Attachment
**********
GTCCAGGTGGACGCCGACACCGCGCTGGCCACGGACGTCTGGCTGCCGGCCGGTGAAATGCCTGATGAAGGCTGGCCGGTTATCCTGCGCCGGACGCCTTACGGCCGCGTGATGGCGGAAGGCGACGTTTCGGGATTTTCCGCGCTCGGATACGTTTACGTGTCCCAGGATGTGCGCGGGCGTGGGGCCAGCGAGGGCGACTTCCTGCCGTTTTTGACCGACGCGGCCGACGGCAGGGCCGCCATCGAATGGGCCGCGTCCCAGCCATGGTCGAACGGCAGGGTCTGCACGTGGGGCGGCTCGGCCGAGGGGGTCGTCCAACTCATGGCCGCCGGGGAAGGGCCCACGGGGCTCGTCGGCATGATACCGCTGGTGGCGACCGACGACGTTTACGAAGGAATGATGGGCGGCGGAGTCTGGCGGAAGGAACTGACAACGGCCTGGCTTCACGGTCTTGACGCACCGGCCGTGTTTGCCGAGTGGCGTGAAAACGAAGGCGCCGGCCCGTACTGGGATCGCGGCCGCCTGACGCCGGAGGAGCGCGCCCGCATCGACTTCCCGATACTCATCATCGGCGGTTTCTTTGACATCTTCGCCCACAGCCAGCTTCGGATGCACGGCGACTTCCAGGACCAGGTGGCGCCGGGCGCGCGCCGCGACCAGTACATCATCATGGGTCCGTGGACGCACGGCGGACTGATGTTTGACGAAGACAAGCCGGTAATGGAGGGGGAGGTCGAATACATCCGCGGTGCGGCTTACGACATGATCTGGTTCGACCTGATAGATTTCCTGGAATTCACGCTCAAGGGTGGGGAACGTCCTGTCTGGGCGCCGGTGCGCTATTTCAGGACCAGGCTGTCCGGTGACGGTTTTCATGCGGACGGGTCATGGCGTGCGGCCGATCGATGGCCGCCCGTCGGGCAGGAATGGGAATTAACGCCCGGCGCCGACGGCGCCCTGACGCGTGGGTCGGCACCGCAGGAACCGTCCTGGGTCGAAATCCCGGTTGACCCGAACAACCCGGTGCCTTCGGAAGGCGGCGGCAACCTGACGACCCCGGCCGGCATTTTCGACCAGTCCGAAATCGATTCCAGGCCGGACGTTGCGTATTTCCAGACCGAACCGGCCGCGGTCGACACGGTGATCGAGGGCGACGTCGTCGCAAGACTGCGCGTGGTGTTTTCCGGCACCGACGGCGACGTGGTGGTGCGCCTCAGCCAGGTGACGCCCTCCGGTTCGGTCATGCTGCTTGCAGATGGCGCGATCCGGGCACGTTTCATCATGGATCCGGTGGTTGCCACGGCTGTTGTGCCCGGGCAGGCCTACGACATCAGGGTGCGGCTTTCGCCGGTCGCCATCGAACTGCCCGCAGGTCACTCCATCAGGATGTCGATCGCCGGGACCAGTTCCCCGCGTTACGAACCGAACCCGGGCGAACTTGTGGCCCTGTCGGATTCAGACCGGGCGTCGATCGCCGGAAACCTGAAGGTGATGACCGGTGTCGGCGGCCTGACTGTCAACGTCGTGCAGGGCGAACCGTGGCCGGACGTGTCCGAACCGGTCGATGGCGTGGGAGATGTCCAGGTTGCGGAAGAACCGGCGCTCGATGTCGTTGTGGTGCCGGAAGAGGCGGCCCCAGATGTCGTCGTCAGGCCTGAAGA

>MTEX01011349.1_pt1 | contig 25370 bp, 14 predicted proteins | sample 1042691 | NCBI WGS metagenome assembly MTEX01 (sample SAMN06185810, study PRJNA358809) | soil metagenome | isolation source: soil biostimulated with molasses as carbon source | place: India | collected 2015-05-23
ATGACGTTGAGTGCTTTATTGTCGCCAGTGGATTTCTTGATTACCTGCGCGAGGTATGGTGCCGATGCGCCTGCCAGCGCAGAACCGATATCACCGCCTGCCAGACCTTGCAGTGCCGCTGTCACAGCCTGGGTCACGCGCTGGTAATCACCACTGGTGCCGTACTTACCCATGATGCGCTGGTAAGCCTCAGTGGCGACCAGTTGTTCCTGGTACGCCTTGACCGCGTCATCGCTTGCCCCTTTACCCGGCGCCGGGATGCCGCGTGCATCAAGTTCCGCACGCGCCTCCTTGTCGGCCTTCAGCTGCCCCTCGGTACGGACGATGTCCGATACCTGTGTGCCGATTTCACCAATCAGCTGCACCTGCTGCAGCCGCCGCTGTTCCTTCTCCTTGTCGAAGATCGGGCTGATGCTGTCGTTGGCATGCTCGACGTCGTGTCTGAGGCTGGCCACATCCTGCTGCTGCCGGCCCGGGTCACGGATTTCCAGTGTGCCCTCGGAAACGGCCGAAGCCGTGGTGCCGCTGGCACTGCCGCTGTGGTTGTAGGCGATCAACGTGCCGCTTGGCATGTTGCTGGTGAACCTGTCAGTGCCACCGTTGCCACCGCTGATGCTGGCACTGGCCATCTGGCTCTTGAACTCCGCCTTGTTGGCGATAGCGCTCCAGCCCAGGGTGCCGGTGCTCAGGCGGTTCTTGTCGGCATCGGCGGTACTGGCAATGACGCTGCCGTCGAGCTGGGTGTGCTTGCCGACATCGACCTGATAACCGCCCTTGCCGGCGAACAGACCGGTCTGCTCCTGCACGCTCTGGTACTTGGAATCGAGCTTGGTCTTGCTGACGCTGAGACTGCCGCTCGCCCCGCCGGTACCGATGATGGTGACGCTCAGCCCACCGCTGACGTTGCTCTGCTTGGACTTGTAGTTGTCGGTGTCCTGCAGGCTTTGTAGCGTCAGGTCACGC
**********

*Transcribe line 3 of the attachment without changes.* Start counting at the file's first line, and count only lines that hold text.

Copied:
ATGACGTTGAGTGCTTTATTGTCGCCAGTGGATTTCTTGATTACCTGCGCGAGGTATGGTGCCGATGCGCCTGCCAGCGCAGAACCGATATCACCGCCTGCCAGACCTTGCAGTGCCGCTGTCACAGCCTGGGTCACGCGCTGGTAATCACCACTGGTGCCGTACTTACCCATGATGCGCTGGTAAGCCTCAGTGGCGACCAGTTGTTCCTGGTACGCCTTGACCGCGTCATCGCTTGCCCCTTTACCCGGCGCCGGGATGCCGCGTGCATCAAGTTCCGCACGCGCCTCCTTGTCGGCCTTCAGCTGCCCCTCGGTACGGACGATGTCCGATACCTGTGTGCCGATTTCACCAATCAGCTGCACCTGCTGCAGCCGCCGCTGTTCCTTCTCCTTGTCGAAGATCGGGCTGATGCTGTCGTTGGCATGCTCGACGTCGTGTCTGAGGCTGGCCACATCCTGCTGCTGCCGGCCCGGGTCACGGATTTCCAGTGTGCCCTCGGAAACGGCCGAAGCCGTGGTGCCGCTGGCACTGCCGCTGTGGTTGTAGGCGATCAACGTGCCGCTTGGCATGTTGCTGGTGAACCTGTCAGTGCCACCGTTGCCACCGCTGATGCTGGCACTGGCCATCTGGCTCTTGAACTCCGCCTTGTTGGCGATAGCGCTCCAGCCCAGGGTGCCGGTGCTCAGGCGGTTCTTGTCGGCATCGGCGGTACTGGCAATGACGCTGCCGTCGAGCTGGGTGTGCTTGCCGACATCGACCTGATAACCGCCCTTGCCGGCGAACAGACCGGTCTGCTCCTGCACGCTCTGGTACTTGGAATCGAGCTTGGTCTTGCTGACGCTGAGACTGCCGCTCGCCCCGCCGGTACCGATGATGGTGACGCTCAGCCCACCGCTGACGTTGCTCTGCTTGGACTTGTAGTTGTCGGTGTCCTGCAGGCTTTGTAGCGTCAGGTCACGC